Forum for Science, Industry and Business

Sponsored by:     3M 
Search our Site:

 

Lightweight Construction Materials of Highest Stability Thanks to Their Microarchitecture

21.03.2014

Lightweight Construction Materials Modeled on Nature / High Stability at Low Density / Ceramic Microstructures Produced by Three-dimensional Laser Writing

KIT researchers have developed microstructured lightweight construction materials of highest stability. Although their density is below that of water, their stability relative to their weight exceeds that of massive materials, such as high-performance steel or aluminum.


The framework construction made of a ceramic-polymer composite is highly stable, although the individual elements have a thickness of a few hundred nanometers only. (Picture: J. Bauer/KIT)

The lightweight construction materials are inspired by the framework structure of bones and the shell structure of the bees’ honeycombs. The results are now presented in the journal PNAS, DOI: 10.1073/pnas.1315147111.

“The novel lightweight construction materials resemble the framework structure of a half-timbered house with horizontal, vertical, and diagonal struts,” says Jens Bauer, Karlsruhe Institute of Technology (KIT). “Our beams, however, are only 10 µm in size.” In total, the lightweight construction elements are about 50 µm long, wide, and high. 

“Nature also uses open-pore, non-massive structures for carrying loads,” Oliver Kraft, KIT, explains. Examples are wood and bones. At the same density, however, the novel material produced in the laboratory can carry a much higher load.

A very high stability was reached by a shell structure similar to the structure of honeycombs. It failed at a pressure of 28 kg/mm2 only and had a density of 810 kg/m3. This exceeds the stability / density ratio of bones, massive steel, or aluminum. The shell structure produced resembles a honeycomb with slightly curved walls to prevent buckling.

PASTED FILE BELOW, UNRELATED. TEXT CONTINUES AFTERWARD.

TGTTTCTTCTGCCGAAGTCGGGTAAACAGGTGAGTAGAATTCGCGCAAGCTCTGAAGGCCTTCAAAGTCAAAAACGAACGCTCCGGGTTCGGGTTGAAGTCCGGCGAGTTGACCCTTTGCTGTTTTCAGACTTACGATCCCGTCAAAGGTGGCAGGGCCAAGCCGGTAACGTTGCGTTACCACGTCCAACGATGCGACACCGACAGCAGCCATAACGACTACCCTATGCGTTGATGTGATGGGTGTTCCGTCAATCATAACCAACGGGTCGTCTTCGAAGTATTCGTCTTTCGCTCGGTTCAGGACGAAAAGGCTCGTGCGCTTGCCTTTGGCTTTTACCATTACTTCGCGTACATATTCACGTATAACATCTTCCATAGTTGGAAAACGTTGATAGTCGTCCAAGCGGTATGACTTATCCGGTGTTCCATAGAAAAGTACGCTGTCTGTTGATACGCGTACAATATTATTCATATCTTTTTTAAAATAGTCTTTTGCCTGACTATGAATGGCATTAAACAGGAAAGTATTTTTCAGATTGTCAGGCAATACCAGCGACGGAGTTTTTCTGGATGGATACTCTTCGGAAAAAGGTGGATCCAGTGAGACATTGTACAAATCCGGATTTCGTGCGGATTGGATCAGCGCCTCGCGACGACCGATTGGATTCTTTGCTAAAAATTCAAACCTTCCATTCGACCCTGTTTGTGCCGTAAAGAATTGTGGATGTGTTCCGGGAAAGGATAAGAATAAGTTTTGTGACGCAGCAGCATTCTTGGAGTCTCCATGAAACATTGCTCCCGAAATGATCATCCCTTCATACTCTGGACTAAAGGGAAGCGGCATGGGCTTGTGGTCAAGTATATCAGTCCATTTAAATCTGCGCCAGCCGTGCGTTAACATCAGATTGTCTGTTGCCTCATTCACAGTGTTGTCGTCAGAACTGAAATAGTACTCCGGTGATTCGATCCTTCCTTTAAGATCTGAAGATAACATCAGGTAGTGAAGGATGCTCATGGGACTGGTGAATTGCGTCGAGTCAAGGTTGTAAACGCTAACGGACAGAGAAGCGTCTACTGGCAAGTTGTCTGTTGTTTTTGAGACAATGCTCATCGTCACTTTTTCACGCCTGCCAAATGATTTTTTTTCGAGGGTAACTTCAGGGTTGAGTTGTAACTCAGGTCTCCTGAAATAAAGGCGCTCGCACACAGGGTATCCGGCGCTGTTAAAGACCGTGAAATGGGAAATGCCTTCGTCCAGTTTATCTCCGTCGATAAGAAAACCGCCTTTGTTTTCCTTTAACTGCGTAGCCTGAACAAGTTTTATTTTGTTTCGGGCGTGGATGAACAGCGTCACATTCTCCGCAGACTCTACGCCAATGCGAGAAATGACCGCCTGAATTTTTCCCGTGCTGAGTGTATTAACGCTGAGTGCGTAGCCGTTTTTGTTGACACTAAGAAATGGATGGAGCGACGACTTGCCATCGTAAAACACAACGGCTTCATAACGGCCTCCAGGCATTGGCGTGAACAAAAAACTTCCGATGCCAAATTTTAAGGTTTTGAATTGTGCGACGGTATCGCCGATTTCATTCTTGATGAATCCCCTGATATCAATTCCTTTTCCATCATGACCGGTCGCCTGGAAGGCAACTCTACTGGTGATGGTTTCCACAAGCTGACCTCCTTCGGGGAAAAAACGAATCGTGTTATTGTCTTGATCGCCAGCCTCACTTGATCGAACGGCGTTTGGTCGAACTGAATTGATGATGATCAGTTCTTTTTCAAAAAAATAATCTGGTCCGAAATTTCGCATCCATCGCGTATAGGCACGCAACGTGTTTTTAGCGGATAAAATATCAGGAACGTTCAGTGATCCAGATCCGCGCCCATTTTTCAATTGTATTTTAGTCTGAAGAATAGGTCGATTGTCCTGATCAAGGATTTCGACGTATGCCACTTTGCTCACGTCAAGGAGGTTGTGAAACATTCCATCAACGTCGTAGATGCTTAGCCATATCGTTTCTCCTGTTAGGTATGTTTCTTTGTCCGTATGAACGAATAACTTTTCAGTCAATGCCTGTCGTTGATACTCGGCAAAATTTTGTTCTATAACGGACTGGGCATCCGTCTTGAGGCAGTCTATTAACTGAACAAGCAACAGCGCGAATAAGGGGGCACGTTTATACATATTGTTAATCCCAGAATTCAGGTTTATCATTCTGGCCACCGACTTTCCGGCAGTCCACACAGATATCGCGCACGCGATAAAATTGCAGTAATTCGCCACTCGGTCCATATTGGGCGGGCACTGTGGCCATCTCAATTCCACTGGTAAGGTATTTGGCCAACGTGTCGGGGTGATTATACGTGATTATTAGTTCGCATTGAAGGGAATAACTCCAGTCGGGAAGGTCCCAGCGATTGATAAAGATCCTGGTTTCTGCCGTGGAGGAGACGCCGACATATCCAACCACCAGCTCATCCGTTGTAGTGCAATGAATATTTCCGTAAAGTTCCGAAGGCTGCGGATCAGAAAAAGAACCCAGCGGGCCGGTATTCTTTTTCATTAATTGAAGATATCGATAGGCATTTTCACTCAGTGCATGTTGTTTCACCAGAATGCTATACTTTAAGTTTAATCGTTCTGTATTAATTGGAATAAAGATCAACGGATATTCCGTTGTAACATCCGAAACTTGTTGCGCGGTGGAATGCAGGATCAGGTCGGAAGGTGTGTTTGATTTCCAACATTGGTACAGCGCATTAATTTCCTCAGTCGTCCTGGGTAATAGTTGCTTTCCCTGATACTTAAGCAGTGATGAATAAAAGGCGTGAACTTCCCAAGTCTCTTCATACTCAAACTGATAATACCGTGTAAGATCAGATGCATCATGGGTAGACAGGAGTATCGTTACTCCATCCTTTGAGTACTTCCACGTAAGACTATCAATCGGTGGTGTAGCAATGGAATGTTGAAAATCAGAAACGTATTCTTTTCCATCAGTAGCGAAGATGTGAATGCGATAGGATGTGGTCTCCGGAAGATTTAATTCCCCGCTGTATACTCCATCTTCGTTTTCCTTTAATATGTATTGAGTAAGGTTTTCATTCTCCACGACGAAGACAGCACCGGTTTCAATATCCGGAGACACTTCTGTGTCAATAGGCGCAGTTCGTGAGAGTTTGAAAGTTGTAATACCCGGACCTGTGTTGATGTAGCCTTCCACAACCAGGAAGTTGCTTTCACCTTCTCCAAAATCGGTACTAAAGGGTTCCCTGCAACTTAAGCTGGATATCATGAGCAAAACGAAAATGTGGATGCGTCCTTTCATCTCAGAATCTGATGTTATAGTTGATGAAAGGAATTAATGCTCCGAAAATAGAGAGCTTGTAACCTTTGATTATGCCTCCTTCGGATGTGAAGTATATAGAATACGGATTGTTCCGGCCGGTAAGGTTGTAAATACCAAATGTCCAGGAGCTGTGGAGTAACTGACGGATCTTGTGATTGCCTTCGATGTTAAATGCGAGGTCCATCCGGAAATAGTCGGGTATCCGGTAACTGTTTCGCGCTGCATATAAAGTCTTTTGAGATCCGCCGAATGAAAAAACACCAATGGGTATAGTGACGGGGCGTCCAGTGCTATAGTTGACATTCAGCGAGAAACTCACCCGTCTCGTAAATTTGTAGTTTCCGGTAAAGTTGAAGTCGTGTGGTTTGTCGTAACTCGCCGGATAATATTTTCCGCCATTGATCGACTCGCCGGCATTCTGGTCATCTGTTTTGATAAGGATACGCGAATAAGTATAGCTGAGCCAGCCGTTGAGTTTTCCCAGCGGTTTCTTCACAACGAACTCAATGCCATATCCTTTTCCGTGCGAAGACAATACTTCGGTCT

To produce the lightweight construction materials, 3D laser lithography was applied. Laser beams harden the desired microstructure in a photoresist. Then, this structure is coated with a ceramic material by gas deposition. The structures produced were subjected to compression via a die to test their stability. 

Microstructured materials are often used for insulation or as shock absorbers. Open-pore materials may be applied as filters in chemical industry. 

High-strength cellular ceramic composites with 3D microarchitecture, Jens Bauer, Stefan Hengsbach, Iwiza Tesari, Ruth Schwaiger, and Oliver Kraft, PNAS Early Edition, DOI: 10.1073/pnas.1315147111 

Karlsruhe Institute of Technology (KIT) is a public corporation according to the legislation of the state of Baden-Württemberg. It fulfills the mission of a university and the mission of a national research center of the Helmholtz Association. Research activities focus on energy, the natural and built environment as well as on society and technology and cover the whole range extending from fundamental aspects to application. With about 9000 employees, including nearly 6000 staff members in the science and education sector, and 24000 students, KIT is one of the biggest research and education institutions in Europe. Work of KIT is based on the knowledge triangle of research, teaching, and innovation.

For further information, please contact:
Kosta Schinarakis
PKM, Themenscout
Tel.: +49 721 608-41956
Fax: +49 721 608-43568
E-Mail:schinarakis@kit.edu

Monika Landgraf | EurekAlert!

Further reports about: Highest PNAS Stability activities construction materials pressure structure structures

More articles from Materials Sciences:

nachricht One in 5 materials chemistry papers may be wrong, study suggests